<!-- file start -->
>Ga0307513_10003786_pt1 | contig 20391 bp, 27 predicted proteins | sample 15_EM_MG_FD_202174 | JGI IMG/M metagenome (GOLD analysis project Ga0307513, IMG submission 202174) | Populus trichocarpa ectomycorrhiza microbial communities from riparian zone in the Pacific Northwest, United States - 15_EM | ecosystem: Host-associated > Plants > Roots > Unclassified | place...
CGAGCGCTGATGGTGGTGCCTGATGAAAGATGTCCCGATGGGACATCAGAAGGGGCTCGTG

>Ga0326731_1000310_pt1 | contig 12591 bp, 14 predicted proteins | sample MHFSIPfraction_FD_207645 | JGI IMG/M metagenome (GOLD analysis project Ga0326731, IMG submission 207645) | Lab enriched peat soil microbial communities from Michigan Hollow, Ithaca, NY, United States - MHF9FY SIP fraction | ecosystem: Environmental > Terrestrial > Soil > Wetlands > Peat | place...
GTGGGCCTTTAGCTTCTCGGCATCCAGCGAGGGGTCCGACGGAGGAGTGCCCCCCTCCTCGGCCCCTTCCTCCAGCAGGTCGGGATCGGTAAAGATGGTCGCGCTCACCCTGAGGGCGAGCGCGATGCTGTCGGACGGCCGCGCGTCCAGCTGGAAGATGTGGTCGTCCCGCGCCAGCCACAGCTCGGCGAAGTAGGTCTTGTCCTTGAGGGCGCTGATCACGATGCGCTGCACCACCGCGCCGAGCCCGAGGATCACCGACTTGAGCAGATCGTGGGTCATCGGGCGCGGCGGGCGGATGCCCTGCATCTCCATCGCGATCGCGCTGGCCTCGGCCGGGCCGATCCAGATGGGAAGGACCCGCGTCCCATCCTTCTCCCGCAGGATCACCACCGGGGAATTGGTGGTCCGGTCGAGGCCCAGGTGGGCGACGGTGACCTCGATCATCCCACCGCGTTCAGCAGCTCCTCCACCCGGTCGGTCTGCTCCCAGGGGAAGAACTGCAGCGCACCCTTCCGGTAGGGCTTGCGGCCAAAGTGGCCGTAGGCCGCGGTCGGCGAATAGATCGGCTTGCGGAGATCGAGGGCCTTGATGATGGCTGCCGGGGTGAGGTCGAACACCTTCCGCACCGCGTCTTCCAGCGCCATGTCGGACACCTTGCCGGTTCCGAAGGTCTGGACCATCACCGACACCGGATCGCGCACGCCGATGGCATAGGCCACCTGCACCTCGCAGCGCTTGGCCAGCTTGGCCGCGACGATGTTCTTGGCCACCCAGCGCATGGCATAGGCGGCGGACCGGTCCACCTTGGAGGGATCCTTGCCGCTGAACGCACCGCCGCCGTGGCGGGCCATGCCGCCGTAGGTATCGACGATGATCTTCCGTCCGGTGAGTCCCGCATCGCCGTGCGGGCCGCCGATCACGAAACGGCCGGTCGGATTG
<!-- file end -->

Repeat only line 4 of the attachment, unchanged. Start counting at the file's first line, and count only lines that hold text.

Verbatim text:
GTGGGCCTTTAGCTTCTCGGCATCCAGCGAGGGGTCCGACGGAGGAGTGCCCCCCTCCTCGGCCCCTTCCTCCAGCAGGTCGGGATCGGTAAAGATGGTCGCGCTCACCCTGAGGGCGAGCGCGATGCTGTCGGACGGCCGCGCGTCCAGCTGGAAGATGTGGTCGTCCCGCGCCAGCCACAGCTCGGCGAAGTAGGTCTTGTCCTTGAGGGCGCTGATCACGATGCGCTGCACCACCGCGCCGAGCCCGAGGATCACCGACTTGAGCAGATCGTGGGTCATCGGGCGCGGCGGGCGGATGCCCTGCATCTCCATCGCGATCGCGCTGGCCTCGGCCGGGCCGATCCAGATGGGAAGGACCCGCGTCCCATCCTTCTCCCGCAGGATCACCACCGGGGAATTGGTGGTCCGGTCGAGGCCCAGGTGGGCGACGGTGACCTCGATCATCCCACCGCGTTCAGCAGCTCCTCCACCCGGTCGGTCTGCTCCCAGGGGAAGAACTGCAGCGCACCCTTCCGGTAGGGCTTGCGGCCAAAGTGGCCGTAGGCCGCGGTCGGCGAATAGATCGGCTTGCGGAGATCGAGGGCCTTGATGATGGCTGCCGGGGTGAGGTCGAACACCTTCCGCACCGCGTCTTCCAGCGCCATGTCGGACACCTTGCCGGTTCCGAAGGTCTGGACCATCACCGACACCGGATCGCGCACGCCGATGGCATAGGCCACCTGCACCTCGCAGCGCTTGGCCAGCTTGGCCGCGACGATGTTCTTGGCCACCCAGCGCATGGCATAGGCGGCGGACCGGTCCACCTTGGAGGGATCCTTGCCGCTGAACGCACCGCCGCCGTGGCGGGCCATGCCGCCGTAGGTATCGACGATGATCTTCCGTCCGGTGAGTCCCGCATCGCCGTGCGGGCCGCCGATCACGAAACGGCCGGTCGGATTG